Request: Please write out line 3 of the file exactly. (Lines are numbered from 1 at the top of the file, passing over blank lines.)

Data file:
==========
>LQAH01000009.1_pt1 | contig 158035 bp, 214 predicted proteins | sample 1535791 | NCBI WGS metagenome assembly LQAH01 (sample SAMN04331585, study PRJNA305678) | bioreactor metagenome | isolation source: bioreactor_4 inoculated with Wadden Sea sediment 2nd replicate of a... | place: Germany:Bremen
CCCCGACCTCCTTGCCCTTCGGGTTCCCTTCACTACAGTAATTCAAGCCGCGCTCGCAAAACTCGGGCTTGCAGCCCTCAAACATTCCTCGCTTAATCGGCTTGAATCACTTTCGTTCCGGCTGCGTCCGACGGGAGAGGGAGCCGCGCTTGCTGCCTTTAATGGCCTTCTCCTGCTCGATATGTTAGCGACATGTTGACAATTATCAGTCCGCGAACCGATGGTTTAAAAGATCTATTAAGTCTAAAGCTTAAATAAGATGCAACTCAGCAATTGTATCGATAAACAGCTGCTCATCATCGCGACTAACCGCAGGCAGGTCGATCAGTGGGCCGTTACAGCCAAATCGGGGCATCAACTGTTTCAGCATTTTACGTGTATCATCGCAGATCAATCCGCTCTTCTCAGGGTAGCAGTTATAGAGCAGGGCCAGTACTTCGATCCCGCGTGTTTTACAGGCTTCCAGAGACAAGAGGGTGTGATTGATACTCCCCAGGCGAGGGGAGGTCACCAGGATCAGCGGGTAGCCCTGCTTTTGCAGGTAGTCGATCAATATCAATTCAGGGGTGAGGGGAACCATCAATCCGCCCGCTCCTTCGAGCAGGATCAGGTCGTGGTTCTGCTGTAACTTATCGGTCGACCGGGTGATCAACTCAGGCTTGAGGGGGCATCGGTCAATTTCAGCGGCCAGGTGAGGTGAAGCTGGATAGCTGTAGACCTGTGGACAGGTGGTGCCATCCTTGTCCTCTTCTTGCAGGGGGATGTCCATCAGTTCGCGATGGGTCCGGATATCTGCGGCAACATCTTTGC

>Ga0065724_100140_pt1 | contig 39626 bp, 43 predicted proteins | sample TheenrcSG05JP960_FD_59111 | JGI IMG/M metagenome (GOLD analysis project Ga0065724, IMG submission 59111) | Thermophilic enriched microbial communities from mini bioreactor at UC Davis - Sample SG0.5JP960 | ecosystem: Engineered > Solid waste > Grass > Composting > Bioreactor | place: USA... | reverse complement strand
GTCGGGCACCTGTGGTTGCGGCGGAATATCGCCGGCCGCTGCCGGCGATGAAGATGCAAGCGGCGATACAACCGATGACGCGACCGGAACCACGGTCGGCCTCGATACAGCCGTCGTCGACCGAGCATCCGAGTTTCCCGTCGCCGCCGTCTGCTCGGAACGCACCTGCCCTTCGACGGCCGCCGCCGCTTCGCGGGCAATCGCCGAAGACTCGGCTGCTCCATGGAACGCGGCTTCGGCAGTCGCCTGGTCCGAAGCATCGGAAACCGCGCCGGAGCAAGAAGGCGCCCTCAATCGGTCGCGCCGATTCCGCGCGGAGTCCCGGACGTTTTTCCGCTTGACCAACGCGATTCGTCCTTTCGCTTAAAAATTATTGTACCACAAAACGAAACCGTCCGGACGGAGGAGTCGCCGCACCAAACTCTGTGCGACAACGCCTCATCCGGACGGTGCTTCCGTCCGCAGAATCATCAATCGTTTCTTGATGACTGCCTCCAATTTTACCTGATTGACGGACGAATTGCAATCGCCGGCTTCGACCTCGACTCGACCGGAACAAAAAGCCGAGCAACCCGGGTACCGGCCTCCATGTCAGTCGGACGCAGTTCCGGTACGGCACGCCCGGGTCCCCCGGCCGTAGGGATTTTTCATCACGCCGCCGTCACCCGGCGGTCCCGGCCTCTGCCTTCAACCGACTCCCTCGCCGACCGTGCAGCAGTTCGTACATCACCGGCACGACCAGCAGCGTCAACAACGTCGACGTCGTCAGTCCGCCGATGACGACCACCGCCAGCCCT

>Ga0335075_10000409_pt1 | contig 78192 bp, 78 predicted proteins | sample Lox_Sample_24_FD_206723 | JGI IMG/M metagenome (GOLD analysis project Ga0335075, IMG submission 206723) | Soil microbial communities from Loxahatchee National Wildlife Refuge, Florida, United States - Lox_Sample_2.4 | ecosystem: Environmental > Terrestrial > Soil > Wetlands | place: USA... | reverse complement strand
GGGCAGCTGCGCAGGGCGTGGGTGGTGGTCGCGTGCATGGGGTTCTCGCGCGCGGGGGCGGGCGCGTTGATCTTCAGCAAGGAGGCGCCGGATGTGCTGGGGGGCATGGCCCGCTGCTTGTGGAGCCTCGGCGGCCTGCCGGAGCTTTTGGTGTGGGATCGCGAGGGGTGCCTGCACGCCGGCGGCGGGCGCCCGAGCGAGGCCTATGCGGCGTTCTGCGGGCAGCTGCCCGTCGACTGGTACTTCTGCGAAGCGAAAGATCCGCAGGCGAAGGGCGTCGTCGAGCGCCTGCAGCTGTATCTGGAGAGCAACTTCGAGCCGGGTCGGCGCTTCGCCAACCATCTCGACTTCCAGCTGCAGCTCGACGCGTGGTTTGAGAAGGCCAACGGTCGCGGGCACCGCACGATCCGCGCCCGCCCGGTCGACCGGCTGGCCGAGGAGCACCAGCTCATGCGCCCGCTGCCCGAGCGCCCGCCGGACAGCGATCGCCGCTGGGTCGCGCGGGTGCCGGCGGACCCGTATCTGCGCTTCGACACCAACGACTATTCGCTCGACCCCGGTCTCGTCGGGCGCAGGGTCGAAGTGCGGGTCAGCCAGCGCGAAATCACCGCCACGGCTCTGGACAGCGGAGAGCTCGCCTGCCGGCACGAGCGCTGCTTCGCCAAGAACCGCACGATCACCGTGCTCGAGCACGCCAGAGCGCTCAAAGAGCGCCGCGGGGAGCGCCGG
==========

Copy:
>Ga0065724_100140_pt1 | contig 39626 bp, 43 predicted proteins | sample TheenrcSG05JP960_FD_59111 | JGI IMG/M metagenome (GOLD analysis project Ga0065724, IMG submission 59111) | Thermophilic enriched microbial communities from mini bioreactor at UC Davis - Sample SG0.5JP960 | ecosystem: Engineered > Solid waste > Grass > Composting > Bioreactor | place: USA... | reverse complement strand